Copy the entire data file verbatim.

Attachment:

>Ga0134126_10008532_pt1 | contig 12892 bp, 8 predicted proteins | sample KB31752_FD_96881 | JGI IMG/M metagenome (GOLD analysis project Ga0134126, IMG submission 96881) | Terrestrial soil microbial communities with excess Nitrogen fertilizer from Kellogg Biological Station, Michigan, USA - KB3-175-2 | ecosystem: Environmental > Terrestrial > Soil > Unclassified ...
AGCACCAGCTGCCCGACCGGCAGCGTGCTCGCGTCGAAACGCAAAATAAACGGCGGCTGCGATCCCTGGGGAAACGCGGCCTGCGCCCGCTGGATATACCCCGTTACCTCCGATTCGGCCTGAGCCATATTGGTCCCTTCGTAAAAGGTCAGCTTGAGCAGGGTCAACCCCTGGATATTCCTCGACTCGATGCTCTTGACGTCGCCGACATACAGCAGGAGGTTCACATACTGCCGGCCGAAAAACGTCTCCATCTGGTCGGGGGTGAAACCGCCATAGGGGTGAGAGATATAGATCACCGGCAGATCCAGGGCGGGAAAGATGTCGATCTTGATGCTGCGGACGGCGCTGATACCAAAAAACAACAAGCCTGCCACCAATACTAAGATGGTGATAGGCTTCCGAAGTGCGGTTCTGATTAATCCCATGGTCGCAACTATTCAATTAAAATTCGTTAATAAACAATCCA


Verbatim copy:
>Ga0134126_10008532_pt1 | contig 12892 bp, 8 predicted proteins | sample KB31752_FD_96881 | JGI IMG/M metagenome (GOLD analysis project Ga0134126, IMG submission 96881) | Terrestrial soil microbial communities with excess Nitrogen fertilizer from Kellogg Biological Station, Michigan, USA - KB3-175-2 | ecosystem: Environmental > Terrestrial > Soil > Unclassified ...
AGCACCAGCTGCCCGACCGGCAGCGTGCTCGCGTCGAAACGCAAAATAAACGGCGGCTGCGATCCCTGGGGAAACGCGGCCTGCGCCCGCTGGATATACCCCGTTACCTCCGATTCGGCCTGAGCCATATTGGTCCCTTCGTAAAAGGTCAGCTTGAGCAGGGTCAACCCCTGGATATTCCTCGACTCGATGCTCTTGACGTCGCCGACATACAGCAGGAGGTTCACATACTGCCGGCCGAAAAACGTCTCCATCTGGTCGGGGGTGAAACCGCCATAGGGGTGAGAGATATAGATCACCGGCAGATCCAGGGCGGGAAAGATGTCGATCTTGATGCTGCGGACGGCGCTGATACCAAAAAACAACAAGCCTGCCACCAATACTAAGATGGTGATAGGCTTCCGAAGTGCGGTTCTGATTAATCCCATGGTCGCAACTATTCAATTAAAATTCGTTAATAAACAATCCA